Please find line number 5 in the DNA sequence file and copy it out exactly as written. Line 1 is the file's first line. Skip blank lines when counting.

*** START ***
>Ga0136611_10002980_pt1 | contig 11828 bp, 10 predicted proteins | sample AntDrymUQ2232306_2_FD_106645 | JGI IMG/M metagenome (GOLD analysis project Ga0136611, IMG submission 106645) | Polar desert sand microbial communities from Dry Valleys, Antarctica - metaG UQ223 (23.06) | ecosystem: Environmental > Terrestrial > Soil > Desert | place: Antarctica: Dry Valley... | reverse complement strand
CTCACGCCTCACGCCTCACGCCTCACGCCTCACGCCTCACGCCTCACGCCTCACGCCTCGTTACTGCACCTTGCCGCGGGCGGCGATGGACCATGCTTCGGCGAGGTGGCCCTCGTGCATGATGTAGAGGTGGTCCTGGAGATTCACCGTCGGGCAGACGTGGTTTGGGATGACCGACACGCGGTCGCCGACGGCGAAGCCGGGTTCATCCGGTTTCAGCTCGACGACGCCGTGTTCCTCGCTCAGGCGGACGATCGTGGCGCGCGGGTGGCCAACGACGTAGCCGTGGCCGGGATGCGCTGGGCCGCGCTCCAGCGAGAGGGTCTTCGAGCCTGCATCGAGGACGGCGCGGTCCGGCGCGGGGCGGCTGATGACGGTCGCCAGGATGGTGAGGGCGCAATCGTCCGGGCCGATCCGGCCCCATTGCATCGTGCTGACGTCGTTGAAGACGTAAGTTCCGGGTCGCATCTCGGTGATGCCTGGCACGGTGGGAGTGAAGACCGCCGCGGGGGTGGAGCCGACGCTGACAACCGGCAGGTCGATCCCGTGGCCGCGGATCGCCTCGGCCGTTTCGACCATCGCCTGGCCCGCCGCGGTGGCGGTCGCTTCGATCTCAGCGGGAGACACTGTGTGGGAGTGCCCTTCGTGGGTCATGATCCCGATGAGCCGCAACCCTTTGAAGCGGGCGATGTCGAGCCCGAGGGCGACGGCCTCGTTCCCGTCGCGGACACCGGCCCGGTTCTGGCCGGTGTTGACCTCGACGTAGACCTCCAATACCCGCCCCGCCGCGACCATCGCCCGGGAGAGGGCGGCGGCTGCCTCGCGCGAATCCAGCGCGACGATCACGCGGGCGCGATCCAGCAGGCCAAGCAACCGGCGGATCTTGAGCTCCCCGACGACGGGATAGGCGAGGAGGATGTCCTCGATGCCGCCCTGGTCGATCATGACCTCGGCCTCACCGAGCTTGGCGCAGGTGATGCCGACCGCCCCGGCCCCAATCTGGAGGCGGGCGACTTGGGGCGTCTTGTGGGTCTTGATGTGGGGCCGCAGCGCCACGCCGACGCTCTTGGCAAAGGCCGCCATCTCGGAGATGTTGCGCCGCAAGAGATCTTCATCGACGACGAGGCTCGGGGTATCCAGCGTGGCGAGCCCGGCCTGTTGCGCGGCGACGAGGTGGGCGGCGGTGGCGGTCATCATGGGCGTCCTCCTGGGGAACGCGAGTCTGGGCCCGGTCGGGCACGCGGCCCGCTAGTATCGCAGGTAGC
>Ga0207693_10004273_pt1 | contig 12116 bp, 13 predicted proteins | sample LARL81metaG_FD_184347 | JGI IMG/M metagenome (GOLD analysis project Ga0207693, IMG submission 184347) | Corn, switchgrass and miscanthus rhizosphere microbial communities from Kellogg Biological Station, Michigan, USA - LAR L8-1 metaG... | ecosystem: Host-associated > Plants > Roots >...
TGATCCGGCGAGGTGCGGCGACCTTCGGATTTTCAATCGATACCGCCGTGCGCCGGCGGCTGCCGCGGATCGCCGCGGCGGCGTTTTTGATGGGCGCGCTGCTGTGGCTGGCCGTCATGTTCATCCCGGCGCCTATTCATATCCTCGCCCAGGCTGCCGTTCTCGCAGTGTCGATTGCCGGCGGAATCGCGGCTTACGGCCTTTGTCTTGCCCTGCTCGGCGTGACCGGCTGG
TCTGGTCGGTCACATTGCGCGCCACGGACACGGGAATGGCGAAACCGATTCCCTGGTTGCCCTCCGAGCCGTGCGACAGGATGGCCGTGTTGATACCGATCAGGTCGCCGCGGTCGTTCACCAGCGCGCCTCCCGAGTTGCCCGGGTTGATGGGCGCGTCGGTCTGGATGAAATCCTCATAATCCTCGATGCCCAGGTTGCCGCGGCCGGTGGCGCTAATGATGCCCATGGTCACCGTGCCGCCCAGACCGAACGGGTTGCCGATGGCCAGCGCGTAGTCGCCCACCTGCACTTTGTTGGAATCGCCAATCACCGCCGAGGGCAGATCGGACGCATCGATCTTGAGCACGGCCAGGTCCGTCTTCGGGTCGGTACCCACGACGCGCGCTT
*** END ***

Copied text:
TCTGGTCGGTCACATTGCGCGCCACGGACACGGGAATGGCGAAACCGATTCCCTGGTTGCCCTCCGAGCCGTGCGACAGGATGGCCGTGTTGATACCGATCAGGTCGCCGCGGTCGTTCACCAGCGCGCCTCCCGAGTTGCCCGGGTTGATGGGCGCGTCGGTCTGGATGAAATCCTCATAATCCTCGATGCCCAGGTTGCCGCGGCCGGTGGCGCTAATGATGCCCATGGTCACCGTGCCGCCCAGACCGAACGGGTTGCCGATGGCCAGCGCGTAGTCGCCCACCTGCACTTTGTTGGAATCGCCAATCACCGCCGAGGGCAGATCGGACGCATCGATCTTGAGCACGGCCAGGTCCGTCTTCGGGTCGGTACCCACGACGCGCGCTT